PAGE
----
Saturated Fats and Heart Disease… What Gives?

Saturated Fats are BAD FOR YOU… or are they?

We have been admonished repeatedly for decades by doctors, the American Heart Association, the press, your family and friends for eating saturated fats. But a recent study by Rajiv Chowdhury that reviewed 80 previous studies suggests that saturated fat may not change your risk of heart disease after all. The New York Times provides a nice summary of the findings…

What we know for sure:

  1. Saturated fat appears to increase both the good (HDL) and ‘bad’ (LDL) cholesterol… but the increase in LDL cholesterol appears to be limited to the large, bouyant LDL sub-type (known as LDL Type A) which is not harmful to the body, and does not increase the small, dense LDL sub-type (known as LDL Type B) which is an oxidized form of LDL and is component of the LDL that gave LDL a bad name– i.e. ‘bad cholesterol’.
  2. When we remove saturated fat from our diet (steak, french fries, burgers, cheese, whole fat milk, etc.), most people replace these calories with refined carbohydrates (bread, pasta, rice, sweets).
  3. Refined carbohydrates (which quickly convert to sugar) and added sugars are both bad for you  (see below) and should be limited to 20% total calories. Added sugar should be limited to < 10% total calories – that’s 50 grams of sugar for a 2000 calorie diet.

The problem with eating a low saturated fat diet is that fat consumption causes our brain to feel satiated (content with our meal).  So most people on a low fat diet tend to eat more calories (particularly of carbohydrates)  in their desperate attempt to feel satiated/satisfied after eating a meal. To make matters worse, our body builds a resistance (tolerance) to insulin when it’s exposed to repeated surges of the hormone that occur after eating sugary/refined carbohydrate rich meals. Imagine being yelled at repeatedly… eventually, you tune it out. Insulin resistance results in leptin resistance which makes people feel less satiated after a meal, puts the body in ‘starvation mode’ so you crave more calories and move your body less.   Insulin resistance also results in diabetes and increases your risk for heart disease, stroke, obesity, and even cancer. Robert Lustig MD summarizes this vicious cycle well:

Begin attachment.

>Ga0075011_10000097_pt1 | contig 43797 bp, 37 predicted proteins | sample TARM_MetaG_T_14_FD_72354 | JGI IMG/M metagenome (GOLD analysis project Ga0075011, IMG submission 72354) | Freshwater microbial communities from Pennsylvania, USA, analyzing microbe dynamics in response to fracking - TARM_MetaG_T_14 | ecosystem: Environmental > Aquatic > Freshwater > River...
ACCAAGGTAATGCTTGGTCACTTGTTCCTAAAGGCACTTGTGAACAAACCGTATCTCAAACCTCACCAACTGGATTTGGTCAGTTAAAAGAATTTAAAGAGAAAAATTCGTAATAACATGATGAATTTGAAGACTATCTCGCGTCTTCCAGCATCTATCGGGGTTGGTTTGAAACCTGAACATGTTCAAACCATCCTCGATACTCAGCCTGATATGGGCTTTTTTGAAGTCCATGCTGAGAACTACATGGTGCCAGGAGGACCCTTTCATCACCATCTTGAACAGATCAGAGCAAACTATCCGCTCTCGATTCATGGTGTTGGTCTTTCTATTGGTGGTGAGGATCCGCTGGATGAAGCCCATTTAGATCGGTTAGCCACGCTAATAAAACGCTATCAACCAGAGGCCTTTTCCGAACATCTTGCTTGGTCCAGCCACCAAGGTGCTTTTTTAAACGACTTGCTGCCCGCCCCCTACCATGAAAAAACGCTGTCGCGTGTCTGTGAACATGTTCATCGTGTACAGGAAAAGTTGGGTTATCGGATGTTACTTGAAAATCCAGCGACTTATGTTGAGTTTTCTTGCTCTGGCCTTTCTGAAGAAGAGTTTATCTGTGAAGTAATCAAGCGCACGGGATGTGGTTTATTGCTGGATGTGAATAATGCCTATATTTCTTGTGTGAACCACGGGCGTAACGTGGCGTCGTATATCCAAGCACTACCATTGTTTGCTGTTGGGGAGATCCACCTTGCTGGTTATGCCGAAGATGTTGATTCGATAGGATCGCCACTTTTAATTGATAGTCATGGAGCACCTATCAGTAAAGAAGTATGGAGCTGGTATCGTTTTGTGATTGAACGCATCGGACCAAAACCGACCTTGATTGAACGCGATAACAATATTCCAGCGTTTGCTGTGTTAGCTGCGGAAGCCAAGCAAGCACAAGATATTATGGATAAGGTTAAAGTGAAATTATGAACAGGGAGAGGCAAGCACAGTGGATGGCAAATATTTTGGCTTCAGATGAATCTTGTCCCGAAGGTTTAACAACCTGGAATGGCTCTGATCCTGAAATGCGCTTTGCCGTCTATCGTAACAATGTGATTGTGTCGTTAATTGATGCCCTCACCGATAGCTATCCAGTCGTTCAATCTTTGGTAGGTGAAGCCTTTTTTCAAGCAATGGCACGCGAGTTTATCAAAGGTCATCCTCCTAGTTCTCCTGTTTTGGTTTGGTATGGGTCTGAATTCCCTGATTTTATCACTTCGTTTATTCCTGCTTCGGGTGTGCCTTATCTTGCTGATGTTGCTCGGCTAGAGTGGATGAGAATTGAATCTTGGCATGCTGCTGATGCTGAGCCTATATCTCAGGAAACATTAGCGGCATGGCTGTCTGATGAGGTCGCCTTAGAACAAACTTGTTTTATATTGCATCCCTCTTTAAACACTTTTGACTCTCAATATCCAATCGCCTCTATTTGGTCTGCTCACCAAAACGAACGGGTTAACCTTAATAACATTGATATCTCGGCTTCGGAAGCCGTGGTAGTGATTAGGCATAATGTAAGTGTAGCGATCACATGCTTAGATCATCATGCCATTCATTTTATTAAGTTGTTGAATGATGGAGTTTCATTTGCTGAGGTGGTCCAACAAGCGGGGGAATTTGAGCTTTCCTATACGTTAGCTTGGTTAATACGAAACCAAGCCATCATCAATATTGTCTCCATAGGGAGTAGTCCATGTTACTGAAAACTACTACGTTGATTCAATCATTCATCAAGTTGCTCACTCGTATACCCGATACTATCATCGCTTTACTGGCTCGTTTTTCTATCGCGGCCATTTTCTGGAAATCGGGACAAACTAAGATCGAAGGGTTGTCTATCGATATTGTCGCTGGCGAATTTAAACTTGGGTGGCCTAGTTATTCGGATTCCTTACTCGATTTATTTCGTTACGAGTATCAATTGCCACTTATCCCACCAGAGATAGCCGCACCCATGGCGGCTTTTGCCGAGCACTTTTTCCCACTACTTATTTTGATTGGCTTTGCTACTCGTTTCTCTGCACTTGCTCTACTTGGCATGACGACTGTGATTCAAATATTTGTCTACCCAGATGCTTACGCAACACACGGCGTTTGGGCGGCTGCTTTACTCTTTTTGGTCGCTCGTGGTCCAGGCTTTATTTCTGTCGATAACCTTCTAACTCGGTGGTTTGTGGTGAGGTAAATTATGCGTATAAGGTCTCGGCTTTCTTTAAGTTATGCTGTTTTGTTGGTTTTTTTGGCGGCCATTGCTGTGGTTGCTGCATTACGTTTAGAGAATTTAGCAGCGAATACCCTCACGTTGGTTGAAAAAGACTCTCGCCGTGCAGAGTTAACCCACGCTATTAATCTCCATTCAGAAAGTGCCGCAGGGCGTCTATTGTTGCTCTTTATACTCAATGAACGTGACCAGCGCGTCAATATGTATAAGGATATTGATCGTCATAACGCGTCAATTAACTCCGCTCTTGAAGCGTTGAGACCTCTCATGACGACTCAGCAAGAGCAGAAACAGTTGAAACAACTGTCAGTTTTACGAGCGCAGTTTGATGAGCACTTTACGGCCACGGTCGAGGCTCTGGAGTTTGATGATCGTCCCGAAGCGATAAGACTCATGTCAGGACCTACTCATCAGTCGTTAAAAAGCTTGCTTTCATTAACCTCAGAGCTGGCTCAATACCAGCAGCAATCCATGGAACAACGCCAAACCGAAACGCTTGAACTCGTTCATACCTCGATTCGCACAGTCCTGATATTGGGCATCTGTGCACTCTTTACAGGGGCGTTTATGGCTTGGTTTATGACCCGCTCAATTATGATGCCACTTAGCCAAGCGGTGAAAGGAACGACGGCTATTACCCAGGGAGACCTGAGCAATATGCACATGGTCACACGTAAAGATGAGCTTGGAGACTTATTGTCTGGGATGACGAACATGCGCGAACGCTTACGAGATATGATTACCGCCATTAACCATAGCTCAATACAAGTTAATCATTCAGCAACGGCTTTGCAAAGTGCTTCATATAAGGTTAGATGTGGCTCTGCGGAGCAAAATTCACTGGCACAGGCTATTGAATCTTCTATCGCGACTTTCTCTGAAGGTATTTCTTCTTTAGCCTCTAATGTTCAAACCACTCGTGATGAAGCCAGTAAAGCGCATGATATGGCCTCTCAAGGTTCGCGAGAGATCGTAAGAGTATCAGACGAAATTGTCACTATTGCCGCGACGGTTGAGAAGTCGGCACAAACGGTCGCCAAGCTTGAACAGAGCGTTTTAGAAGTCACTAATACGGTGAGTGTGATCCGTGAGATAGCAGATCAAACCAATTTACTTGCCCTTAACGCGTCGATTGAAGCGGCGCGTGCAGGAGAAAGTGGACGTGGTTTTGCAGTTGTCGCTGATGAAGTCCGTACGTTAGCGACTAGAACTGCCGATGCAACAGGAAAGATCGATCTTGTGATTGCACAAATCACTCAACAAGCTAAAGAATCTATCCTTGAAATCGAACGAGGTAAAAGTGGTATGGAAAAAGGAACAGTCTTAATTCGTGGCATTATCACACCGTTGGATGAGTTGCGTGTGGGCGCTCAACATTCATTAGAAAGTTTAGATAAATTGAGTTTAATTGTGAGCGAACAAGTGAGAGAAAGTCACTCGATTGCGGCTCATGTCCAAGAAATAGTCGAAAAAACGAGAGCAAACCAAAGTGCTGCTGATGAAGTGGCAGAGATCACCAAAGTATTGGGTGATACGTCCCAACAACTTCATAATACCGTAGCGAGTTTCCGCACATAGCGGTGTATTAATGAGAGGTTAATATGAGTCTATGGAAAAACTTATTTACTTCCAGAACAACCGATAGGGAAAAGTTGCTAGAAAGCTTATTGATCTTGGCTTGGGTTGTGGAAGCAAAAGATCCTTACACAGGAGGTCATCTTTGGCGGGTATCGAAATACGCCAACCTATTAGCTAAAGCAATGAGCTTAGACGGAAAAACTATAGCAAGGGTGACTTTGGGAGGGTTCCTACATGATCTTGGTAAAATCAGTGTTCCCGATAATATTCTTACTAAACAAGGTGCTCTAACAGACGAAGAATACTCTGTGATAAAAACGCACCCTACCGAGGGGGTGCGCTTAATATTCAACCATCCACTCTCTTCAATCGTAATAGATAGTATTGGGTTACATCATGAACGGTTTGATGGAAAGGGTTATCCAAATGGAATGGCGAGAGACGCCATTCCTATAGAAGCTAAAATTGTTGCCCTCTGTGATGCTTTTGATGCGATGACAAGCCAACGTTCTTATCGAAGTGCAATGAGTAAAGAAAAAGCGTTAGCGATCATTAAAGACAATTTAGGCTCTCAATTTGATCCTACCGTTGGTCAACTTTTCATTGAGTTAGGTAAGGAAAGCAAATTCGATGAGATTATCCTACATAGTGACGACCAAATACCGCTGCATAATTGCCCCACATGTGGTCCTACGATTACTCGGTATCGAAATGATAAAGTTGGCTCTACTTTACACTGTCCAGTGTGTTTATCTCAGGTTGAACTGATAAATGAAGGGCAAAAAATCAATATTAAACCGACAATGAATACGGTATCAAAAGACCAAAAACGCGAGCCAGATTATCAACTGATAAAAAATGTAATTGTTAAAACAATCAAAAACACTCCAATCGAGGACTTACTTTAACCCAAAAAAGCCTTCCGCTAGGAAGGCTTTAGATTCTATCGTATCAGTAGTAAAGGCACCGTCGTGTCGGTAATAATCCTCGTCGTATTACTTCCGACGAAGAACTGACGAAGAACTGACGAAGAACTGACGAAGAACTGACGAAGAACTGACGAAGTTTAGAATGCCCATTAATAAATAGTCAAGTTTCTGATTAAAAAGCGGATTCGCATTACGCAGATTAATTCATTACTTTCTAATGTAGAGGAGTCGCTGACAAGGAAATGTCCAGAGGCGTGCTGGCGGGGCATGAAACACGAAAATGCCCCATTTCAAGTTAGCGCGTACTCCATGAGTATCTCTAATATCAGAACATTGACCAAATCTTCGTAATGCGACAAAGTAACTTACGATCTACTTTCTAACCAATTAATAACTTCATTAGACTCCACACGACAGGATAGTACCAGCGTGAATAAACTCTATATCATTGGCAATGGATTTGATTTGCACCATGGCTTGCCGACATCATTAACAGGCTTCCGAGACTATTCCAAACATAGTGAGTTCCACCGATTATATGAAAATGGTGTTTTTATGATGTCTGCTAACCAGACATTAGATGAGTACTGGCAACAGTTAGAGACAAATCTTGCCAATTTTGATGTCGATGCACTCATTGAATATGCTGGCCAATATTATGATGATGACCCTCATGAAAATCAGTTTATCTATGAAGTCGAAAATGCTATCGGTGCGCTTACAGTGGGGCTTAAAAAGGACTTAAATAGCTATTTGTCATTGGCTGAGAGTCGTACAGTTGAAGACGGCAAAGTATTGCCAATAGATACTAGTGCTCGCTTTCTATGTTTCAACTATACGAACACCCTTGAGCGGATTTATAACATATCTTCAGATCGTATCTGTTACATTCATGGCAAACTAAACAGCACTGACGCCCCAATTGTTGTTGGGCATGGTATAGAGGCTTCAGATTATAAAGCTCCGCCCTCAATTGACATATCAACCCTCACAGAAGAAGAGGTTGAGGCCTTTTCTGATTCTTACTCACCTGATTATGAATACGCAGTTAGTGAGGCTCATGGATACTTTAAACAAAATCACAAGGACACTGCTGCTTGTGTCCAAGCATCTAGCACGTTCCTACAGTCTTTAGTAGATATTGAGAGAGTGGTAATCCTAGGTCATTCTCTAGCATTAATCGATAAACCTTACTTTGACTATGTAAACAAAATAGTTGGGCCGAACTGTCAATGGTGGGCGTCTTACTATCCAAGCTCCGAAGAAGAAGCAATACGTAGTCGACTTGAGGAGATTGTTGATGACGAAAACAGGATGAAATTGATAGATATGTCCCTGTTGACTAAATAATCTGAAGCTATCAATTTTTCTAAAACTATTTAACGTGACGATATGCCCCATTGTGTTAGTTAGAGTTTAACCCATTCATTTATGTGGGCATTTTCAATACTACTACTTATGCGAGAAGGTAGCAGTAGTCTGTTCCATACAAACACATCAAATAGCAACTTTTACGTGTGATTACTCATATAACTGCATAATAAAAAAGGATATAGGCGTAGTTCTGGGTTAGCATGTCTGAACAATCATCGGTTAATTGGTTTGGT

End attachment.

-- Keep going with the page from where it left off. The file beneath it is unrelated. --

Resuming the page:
The lead author of this recent study summarizes his thoughts nicely: “The smaller, more artery-clogging particles (LDL Type B) are increased not by saturated fat, but by sugary foods and an excess of carbohydrates,” Dr. Chowdhury said. “It’s the high carbohydrate or sugary diet that should be the focus of dietary guidelines,” he continues. “If anything is driving your low-density lipoproteins in a more adverse way, it’s carbohydrates.”

I recommend eating you should fill 1/2- 2/3rd of your lunch and dinner plate with deeply pigmented veggies (~5-7 servings=~4 cups = ~ 150 calories), and the remainder of the plate split between protein, fat, and whole grain carbohydrates.   Put another way, in a 2000 calorie diet, your calorie breakdown should be 20% carbs (400 calories, or 100 grams, divided equally between whole grains and vegetables- i.e. 50grams from whole grains, and 50 grams (~5 servings) from deeply pigmented veggies e.g. 1 serving broccoli contains 10grams carbs, 4.2grams protein, 0.6 grams fat), 40% fats (800 calories, 89 grams), and 40% protein (800 calories, 200 grams, with at minimum 1/3rd calories coming from plant-based sources).

As to whether we should be enjoying full fat milk and cheese, steaks and burgers…. I believe we need studies that examine the effects of saturated fat vs low saturated fat diet (replaced by vegetables rather than refined carbs which we know are bad for you) to clarify this important question.